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Planet Candidates
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Kepler's Planet Candidates: A Family Portrait

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This is a graphic of 2,740 stars which have candidate planets in transit. The planets are small black disks against the bright disk of each star. Using the prolific planet hunting Kepler spacecraft, astronomers have discovered 2.740 planet candidates orbiting other suns since the Kepler mission's search for Earth-like worlds began in 2009. To find them, Kepler monitors a rich star field to identify planetary transits by the slight dimming of starlight caused by a planet crossing the face of its parent star. In this remarkable illustration created by Jason Rowe of NASA's Kepler Science Team, all of Kepler's planet candidates are shown in transit with their parent stars ordered by size from top left to bottom right. Simulated stellar disks and the silhouettes of transiting planets are all shown at the same relative scale, with saturated star colors. Of course, some stars show more than one planet in transit, but you may have to examine the picture at high resolution to spot them all. For reference, the Sun is shown at the same scale, by itself below the top row on the right. In silhouette against the Sun's disk, both Jupiter and Earth are in transit.

Planet Candidates — The Science Story

On February 1, 2011, BIll Borucki, Kepler's Principal Investigator, announced 1,235 planet candidates found in the first four months of Kepler observations. Prior to his announcement, about 500 exoplanets had been discovered by astronomers using all methods. Link to the press conference, announcement, and scientific publication in NASA Kepler News.

For the record: Prior Kepler Planet Candidates Catalog (the 1,235 candidates from 2011 April 19):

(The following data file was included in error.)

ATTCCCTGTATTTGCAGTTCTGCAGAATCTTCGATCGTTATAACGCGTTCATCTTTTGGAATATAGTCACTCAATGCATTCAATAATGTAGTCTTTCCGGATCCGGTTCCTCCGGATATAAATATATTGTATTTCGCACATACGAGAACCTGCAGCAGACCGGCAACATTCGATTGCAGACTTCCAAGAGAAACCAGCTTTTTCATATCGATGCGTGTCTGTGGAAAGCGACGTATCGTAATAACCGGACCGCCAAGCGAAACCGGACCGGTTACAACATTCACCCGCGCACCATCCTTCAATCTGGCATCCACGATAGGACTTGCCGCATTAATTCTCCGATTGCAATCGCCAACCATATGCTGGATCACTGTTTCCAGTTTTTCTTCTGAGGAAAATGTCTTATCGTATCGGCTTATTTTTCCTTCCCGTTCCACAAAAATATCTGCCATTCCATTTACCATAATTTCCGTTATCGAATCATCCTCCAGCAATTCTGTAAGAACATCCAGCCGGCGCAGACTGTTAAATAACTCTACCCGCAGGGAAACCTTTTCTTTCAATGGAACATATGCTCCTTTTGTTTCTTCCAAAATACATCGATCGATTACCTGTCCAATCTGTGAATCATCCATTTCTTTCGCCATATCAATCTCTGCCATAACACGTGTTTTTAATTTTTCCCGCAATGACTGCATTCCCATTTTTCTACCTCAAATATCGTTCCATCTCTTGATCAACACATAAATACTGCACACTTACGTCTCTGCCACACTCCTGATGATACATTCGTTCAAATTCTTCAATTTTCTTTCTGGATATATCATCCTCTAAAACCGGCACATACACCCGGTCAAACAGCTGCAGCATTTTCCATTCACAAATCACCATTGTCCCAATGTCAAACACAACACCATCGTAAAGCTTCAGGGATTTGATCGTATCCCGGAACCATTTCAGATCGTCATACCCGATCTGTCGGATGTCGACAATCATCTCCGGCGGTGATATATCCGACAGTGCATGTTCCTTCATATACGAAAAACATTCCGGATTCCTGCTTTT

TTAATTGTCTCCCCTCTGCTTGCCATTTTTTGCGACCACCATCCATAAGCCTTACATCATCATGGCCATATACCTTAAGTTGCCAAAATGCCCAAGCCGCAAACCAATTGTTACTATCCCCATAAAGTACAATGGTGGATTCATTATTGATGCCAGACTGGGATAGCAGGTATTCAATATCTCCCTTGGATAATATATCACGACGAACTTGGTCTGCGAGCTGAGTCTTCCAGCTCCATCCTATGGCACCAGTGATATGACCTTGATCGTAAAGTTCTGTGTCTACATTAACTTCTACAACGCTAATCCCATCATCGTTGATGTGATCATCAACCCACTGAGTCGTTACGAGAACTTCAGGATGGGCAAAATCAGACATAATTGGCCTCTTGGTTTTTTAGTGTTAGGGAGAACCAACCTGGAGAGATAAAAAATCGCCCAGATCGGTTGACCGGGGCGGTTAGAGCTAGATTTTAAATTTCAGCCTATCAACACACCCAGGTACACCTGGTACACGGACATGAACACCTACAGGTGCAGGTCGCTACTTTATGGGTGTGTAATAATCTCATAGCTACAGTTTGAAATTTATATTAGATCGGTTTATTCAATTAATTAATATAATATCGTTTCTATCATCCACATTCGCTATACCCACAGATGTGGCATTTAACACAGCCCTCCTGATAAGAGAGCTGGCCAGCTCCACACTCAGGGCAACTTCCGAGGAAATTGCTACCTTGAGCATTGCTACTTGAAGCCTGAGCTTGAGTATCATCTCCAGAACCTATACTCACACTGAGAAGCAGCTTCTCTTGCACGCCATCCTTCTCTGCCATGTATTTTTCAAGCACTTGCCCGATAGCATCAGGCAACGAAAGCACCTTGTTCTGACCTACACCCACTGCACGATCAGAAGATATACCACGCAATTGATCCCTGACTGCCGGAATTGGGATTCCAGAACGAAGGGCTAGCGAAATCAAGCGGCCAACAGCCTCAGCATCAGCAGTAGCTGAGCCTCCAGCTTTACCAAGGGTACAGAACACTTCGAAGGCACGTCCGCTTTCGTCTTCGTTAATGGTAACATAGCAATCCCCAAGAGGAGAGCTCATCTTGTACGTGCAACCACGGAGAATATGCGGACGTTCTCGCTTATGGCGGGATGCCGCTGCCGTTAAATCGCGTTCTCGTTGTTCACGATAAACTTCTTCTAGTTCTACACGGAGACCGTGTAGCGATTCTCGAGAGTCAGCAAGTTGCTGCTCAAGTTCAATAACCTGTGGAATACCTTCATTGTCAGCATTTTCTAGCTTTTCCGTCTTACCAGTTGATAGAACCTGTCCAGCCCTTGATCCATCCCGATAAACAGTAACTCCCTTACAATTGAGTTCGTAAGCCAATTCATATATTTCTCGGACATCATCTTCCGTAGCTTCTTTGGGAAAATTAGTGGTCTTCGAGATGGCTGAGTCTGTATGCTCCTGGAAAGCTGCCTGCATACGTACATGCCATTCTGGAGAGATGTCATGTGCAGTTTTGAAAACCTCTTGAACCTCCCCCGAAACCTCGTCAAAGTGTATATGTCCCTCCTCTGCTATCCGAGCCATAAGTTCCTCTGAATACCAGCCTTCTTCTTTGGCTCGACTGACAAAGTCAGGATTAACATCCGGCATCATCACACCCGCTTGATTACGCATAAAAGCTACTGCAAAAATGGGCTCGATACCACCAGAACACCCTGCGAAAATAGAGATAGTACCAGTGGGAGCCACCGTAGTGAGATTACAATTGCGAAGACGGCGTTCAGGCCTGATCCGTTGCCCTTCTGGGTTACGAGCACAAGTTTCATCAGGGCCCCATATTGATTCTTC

tab-delimited (Plain Text, 138 KB) --||-- spreadsheet (XLS, 374 KB) --||-- machine-readable (Plain Text, 213 KB)
Properties of Host Stars: machine-readable (Plain Text, 71 KB)
False Positives (Plain Text, 62 KB) - Table 4 of Data Release paper, with explanation (Plain Text, 2 KB).

2012 Feb 27:

The Kepler Science Team found 1,790 host stars with a total of 2,321 planet candidates (as of 2012 Feb 27) , up from the 1,235 planet candidates announced 2011 February 1. Some candidates may not be planets—false positives that look like transiting planets, but are not. Many scientists are doing follow-up observing with ground-based telescopes to confirm discoveries. Confirmed planets are announced as discoveries.

See Astrophysical Journal article "Planetary Candidates Observed by Kepler III: Analysis of the First 16 Months of Data" (by Batalha, et al).

Kepler Planet Candidates Catalog (machine readable files, updated 2012 Feb 27):

False Positives list at MAST.

Planet Candidates in Motion — The Kepler Planet Orrery

An orrery is a moving model of a planetary system. Daniel Fabrycky, University of California at Santa Cruz, created two animated orrerys to display the candidate planets in multiple planet systems.

This links to an animated model of these candidate planetary systems.
Click to visit Kepler Gallery animation of 1,235 Planet Candidates and Their Stars (from 2011)

The Kepler Planet Orrery displays is an animation of all the multiple-planet candidate systems discovered, moving in orbit about their stars. Orbits go through the entire mission (3.5 years). Hot colors to cool colors (red to yellow to green to cyan to blue to gray) are big planets to smaller planets, relative to the other planets in the system.

This links to an animated model of these candidate planetary systems.
Kepler Orrery -- Multiple Planet Candidate Systems

The Kepler Planet Candidate Orrery of Small Orbits shows multiple-planet candidate systems discovered. These planets are much closer to their stars than Mercury to the Sun (0.387 AU on average) with outer planet candidate's distance less than 0.17 AU. (1 AU = distance from the Sun to the Earth.) The details of these compact systems are displayed. Orbits go through the first five months of Kepler observations. Hot colors to cool colors (red to yellow to green to cyan to blue to gray) are big planets to smaller planets, relative to the other planets in the system.



Kepler Exoplanet Candidates from blprnt on Vimeo.


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